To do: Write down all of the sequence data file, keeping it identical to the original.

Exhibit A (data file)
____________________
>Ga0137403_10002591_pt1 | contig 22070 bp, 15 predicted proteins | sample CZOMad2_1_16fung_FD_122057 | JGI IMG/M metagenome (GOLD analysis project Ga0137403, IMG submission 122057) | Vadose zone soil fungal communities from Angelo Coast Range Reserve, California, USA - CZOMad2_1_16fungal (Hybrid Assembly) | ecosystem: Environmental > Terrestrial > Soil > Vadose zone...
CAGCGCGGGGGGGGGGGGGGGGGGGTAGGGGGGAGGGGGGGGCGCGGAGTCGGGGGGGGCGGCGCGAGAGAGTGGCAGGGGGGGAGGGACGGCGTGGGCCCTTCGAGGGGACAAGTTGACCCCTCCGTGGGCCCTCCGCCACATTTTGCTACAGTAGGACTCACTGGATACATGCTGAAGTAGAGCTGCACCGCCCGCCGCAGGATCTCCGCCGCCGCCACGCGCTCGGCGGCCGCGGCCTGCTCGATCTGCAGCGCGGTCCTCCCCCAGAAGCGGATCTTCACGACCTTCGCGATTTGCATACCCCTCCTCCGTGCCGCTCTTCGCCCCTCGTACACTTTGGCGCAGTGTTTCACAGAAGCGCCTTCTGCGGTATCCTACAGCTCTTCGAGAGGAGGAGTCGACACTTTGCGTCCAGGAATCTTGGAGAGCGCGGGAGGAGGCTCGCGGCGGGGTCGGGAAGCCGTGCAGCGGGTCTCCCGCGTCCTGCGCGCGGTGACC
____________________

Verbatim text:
>Ga0137403_10002591_pt1 | contig 22070 bp, 15 predicted proteins | sample CZOMad2_1_16fung_FD_122057 | JGI IMG/M metagenome (GOLD analysis project Ga0137403, IMG submission 122057) | Vadose zone soil fungal communities from Angelo Coast Range Reserve, California, USA - CZOMad2_1_16fungal (Hybrid Assembly) | ecosystem: Environmental > Terrestrial > Soil > Vadose zone...
CAGCGCGGGGGGGGGGGGGGGGGGGTAGGGGGGAGGGGGGGGCGCGGAGTCGGGGGGGGCGGCGCGAGAGAGTGGCAGGGGGGGAGGGACGGCGTGGGCCCTTCGAGGGGACAAGTTGACCCCTCCGTGGGCCCTCCGCCACATTTTGCTACAGTAGGACTCACTGGATACATGCTGAAGTAGAGCTGCACCGCCCGCCGCAGGATCTCCGCCGCCGCCACGCGCTCGGCGGCCGCGGCCTGCTCGATCTGCAGCGCGGTCCTCCCCCAGAAGCGGATCTTCACGACCTTCGCGATTTGCATACCCCTCCTCCGTGCCGCTCTTCGCCCCTCGTACACTTTGGCGCAGTGTTTCACAGAAGCGCCTTCTGCGGTATCCTACAGCTCTTCGAGAGGAGGAGTCGACACTTTGCGTCCAGGAATCTTGGAGAGCGCGGGAGGAGGCTCGCGGCGGGGTCGGGAAGCCGTGCAGCGGGTCTCCCGCGTCCTGCGCGCGGTGACC